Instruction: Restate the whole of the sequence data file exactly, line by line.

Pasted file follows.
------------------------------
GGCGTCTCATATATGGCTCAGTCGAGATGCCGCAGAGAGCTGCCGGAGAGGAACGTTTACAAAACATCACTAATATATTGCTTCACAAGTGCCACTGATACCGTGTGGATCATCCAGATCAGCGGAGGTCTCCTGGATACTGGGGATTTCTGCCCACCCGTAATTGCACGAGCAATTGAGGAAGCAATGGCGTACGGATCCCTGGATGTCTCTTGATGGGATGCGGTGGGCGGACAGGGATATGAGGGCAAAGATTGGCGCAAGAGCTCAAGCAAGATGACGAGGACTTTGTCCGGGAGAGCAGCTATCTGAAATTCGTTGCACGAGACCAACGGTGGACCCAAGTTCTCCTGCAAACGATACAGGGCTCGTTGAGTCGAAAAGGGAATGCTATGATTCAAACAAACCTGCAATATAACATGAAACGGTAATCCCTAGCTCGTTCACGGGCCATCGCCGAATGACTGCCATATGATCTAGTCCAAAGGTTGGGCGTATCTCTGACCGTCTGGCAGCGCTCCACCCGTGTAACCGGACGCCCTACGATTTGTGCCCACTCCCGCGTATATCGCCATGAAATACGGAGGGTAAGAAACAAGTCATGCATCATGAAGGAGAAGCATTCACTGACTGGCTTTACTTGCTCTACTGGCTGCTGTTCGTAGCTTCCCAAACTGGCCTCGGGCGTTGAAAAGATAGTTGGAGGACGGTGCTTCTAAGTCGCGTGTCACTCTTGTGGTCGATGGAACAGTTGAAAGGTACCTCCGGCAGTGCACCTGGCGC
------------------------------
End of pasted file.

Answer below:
GGCGTCTCATATATGGCTCAGTCGAGATGCCGCAGAGAGCTGCCGGAGAGGAACGTTTACAAAACATCACTAATATATTGCTTCACAAGTGCCACTGATACCGTGTGGATCATCCAGATCAGCGGAGGTCTCCTGGATACTGGGGATTTCTGCCCACCCGTAATTGCACGAGCAATTGAGGAAGCAATGGCGTACGGATCCCTGGATGTCTCTTGATGGGATGCGGTGGGCGGACAGGGATATGAGGGCAAAGATTGGCGCAAGAGCTCAAGCAAGATGACGAGGACTTTGTCCGGGAGAGCAGCTATCTGAAATTCGTTGCACGAGACCAACGGTGGACCCAAGTTCTCCTGCAAACGATACAGGGCTCGTTGAGTCGAAAAGGGAATGCTATGATTCAAACAAACCTGCAATATAACATGAAACGGTAATCCCTAGCTCGTTCACGGGCCATCGCCGAATGACTGCCATATGATCTAGTCCAAAGGTTGGGCGTATCTCTGACCGTCTGGCAGCGCTCCACCCGTGTAACCGGACGCCCTACGATTTGTGCCCACTCCCGCGTATATCGCCATGAAATACGGAGGGTAAGAAACAAGTCATGCATCATGAAGGAGAAGCATTCACTGACTGGCTTTACTTGCTCTACTGGCTGCTGTTCGTAGCTTCCCAAACTGGCCTCGGGCGTTGAAAAGATAGTTGGAGGACGGTGCTTCTAAGTCGCGTGTCACTCTTGTGGTCGATGGAACAGTTGAAAGGTACCTCCGGCAGTGCACCTGGCGC